Plaintiff New York SMSA Limited Partnership, doing business as Verizon Wireless (“Verizon Wireless”), was denied a building permit by the Town of Oyster Bay, New York, Building Department because they were required to obtain a special use permit from the Board pursuant to § 245 – 18.104.22.168.1 of the Town Code. Verizon Wireless was seeking to construct and operate a public wireless communication facility within a steeple of an existing church, an equipment area secured with an 8 ft. high chain link fence within the basement, an emergency back up generator (“generator”) with sound enclosure on rooftop of the church, two global positioning satellite units to generator support framing, along with all other related structures, equipment, devices and cables (“facility”). According to the plan, the generator would have been three feet and eight inches above the top of the roof. In addition there was a preschool located at the site. The facility was to be unmanned, but a service person would check on the facility periodically. Verizon Wireless asserted that the permit would remedy a gap in service.
A hearing on the permit was held before the Board where Verizon Wireless was represented by a licensed engineer who testified about the facility and the general design. A surveying and landscape architecture company testified that the proposed alterations would not be visible from certain locations within the neighborhood. That the generator was visible from some vantage points, but the plan was to paint the generator black to blend in with the rooftop. Their expert opinion was that there would be no significant impact to the character of the church or the neighborhood. A health and safety expert testified that the application complied with Federal Communications Commission (“FCC”) guidelines for emissions. A radio frequency engineer discussed the service gap. An expert, who researched all the alternative sites, submitted an affidavit concerning the efforts to investigate potential locations for a wireless facility. A certified appraiser testified that the application would not impact real estate property values because it was concealed.
Community members opposed the facility because the neighborhood was residential and the structure would be visible and health related concerns. Also, many testified that they had Verizon Wireless service and never experienced a gap in service. There was a concern that if Verizon Wireless were allowed to use the church, other carriers would seek to use the church for similar purposes. There was also an argument that the target was the 27,000 drivers who use Route 106 and since talking on cellular telephones while driving is illegal in New York, it was not necessary to provide service. Additional Evidence was also presented including testimony that the generator would make noise, but it would be at 51 decibels and because the average general noise in the community was 58 decibels, the generator would not have a significant impact to the noise level in the area. Verizon Wireless told the Board that if there were a problem with the generator, they would be willing to remove it. A member of the church testified that the church supported the plan.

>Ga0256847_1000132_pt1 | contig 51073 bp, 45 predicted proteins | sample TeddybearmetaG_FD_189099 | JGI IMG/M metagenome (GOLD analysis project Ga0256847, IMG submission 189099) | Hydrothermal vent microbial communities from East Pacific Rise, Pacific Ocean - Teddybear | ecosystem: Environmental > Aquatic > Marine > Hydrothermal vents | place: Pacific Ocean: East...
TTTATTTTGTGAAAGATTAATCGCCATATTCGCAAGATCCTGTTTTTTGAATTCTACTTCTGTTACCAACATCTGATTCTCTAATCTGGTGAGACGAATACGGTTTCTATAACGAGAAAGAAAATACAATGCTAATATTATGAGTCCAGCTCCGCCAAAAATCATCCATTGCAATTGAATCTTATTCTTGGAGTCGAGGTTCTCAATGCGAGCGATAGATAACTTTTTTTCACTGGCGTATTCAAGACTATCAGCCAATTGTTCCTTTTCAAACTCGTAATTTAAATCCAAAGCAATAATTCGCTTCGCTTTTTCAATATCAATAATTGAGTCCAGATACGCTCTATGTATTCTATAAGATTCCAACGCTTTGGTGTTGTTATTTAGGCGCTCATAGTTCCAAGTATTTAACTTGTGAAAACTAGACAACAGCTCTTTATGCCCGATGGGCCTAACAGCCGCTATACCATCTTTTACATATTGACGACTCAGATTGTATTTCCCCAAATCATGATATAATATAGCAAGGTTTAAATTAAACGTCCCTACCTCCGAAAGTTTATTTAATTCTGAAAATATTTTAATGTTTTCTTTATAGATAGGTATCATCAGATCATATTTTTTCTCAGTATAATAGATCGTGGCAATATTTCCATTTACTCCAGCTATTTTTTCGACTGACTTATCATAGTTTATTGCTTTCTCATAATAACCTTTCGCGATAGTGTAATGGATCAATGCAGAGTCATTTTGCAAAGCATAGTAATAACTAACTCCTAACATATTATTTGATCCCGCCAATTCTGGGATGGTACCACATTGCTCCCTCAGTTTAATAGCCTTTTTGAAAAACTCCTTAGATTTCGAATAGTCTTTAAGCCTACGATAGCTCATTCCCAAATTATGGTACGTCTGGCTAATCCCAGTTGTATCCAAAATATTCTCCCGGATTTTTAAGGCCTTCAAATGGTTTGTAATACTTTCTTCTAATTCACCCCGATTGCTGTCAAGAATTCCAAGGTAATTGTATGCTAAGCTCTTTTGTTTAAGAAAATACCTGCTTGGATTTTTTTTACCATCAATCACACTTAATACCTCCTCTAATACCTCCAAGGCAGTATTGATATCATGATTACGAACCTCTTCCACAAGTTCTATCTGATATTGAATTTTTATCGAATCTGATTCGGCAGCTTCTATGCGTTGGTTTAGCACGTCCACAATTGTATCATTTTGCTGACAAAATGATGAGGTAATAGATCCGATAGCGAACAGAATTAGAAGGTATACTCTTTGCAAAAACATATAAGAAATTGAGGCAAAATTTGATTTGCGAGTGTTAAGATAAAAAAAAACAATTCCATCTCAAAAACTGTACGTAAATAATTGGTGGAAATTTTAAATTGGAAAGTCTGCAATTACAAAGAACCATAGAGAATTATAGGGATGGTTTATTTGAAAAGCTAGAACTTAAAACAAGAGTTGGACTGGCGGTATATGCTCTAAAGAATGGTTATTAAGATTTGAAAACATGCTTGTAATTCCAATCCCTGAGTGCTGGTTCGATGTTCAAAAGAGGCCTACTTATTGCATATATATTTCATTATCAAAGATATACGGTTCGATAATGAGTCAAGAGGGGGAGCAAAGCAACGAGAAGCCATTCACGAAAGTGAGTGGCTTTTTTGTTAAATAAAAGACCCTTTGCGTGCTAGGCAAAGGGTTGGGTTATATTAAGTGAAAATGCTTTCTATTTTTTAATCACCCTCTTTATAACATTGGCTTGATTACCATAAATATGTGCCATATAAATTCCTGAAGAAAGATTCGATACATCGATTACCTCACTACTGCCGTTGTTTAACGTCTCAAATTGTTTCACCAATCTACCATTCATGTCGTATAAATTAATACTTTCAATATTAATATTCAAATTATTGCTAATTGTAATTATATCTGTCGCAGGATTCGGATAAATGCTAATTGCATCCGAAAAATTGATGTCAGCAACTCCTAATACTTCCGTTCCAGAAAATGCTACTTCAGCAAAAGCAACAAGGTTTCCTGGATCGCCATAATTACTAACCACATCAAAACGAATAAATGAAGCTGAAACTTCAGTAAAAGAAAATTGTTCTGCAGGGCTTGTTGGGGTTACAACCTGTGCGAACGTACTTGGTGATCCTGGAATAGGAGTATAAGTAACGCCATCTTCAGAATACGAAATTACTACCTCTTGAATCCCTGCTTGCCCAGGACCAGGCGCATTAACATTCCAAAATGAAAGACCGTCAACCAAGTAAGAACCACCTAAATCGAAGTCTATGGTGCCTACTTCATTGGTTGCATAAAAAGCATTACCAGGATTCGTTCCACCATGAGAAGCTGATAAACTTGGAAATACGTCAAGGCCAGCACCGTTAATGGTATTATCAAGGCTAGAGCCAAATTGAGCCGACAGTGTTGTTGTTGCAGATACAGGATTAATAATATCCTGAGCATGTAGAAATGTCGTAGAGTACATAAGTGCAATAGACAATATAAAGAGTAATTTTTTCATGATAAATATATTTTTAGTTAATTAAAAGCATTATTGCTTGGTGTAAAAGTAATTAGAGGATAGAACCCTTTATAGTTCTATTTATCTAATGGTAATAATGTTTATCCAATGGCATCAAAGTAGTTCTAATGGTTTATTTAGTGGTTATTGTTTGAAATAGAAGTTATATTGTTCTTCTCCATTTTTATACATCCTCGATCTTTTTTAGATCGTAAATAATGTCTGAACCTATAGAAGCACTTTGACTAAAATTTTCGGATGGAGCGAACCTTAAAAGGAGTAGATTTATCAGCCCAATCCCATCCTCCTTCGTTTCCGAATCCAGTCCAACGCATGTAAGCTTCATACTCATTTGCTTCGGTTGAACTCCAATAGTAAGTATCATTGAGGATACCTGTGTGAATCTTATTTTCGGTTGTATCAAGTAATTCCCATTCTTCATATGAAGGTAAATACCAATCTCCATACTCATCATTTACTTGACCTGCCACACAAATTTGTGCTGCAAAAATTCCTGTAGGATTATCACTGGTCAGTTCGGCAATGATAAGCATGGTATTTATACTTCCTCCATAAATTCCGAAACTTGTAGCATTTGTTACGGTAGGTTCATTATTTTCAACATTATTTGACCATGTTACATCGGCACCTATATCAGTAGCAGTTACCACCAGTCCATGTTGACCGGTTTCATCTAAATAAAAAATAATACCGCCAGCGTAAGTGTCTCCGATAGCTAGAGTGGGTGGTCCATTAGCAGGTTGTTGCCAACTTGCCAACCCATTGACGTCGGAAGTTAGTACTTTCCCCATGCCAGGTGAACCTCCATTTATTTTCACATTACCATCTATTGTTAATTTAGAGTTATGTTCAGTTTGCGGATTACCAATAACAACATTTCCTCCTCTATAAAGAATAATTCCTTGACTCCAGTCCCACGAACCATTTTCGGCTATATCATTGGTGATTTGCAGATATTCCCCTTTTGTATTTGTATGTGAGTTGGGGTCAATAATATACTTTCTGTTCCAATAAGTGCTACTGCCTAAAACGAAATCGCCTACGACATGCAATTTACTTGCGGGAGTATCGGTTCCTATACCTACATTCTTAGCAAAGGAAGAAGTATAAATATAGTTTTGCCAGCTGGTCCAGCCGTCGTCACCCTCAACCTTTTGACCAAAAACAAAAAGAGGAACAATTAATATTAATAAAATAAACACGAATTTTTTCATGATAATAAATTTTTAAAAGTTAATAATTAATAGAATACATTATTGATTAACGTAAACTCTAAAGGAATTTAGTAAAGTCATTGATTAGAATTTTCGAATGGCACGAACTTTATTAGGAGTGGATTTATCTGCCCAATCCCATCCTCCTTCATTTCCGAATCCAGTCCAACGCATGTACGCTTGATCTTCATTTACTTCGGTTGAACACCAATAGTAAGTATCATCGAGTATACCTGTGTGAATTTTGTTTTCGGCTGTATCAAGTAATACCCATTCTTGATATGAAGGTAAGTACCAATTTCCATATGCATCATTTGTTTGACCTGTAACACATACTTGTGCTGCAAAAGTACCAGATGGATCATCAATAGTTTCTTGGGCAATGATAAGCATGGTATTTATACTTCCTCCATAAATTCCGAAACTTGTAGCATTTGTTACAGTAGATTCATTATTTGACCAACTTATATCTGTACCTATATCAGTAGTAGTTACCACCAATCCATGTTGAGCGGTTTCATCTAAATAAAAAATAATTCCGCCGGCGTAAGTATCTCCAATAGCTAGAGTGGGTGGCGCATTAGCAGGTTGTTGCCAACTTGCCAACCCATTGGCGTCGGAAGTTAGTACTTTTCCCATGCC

The Board denied the application basing its decision on the above and on their own personal knowledge of the premises and inspection of the site and surrounding neighborhood.
In their decision the Board first considered Section 9.4.1 of Town of Oyster Bay Zoning Code, which stated:
The proposed location and size of the special permit use, the nature and intensity of the operations involved in it or conducted in connection with it, the height, bulk, density, architecture and orientation of proposed structures, the size of the site in relation to it, the character of the district in which it is located, the location of the site with respect to places of worship, schools, recreation areas or other places of public assembly and the location of the site with respect to streets giving access to it shall be such that it will be in harmony, both visually and otherwise, with the appropriate and orderly development of other properties in the area in which it is located, consistent with any plans which may have been duly adopted by the Town Board for the hamlet or other geographic area in which the use will be located.
The existing building was used as a place of worship within a completely residential neighborhood that had been that way for decades and the attached structure to this 100 year old church was a pre-school which was shielded from commercial uses;
The nature and intensity of the proposed actions and the proposed structures did not conform to the character of the district. It was clearly not in harmony with the appropriate and orderly development of the area;
That given the generator’s location on the roof, the design was not stealth and was an over-intensification of use. Verizon Wireless’s plan to paint it black would not help because the roof was not black and it was not something that would be “stealth” to the naked eye.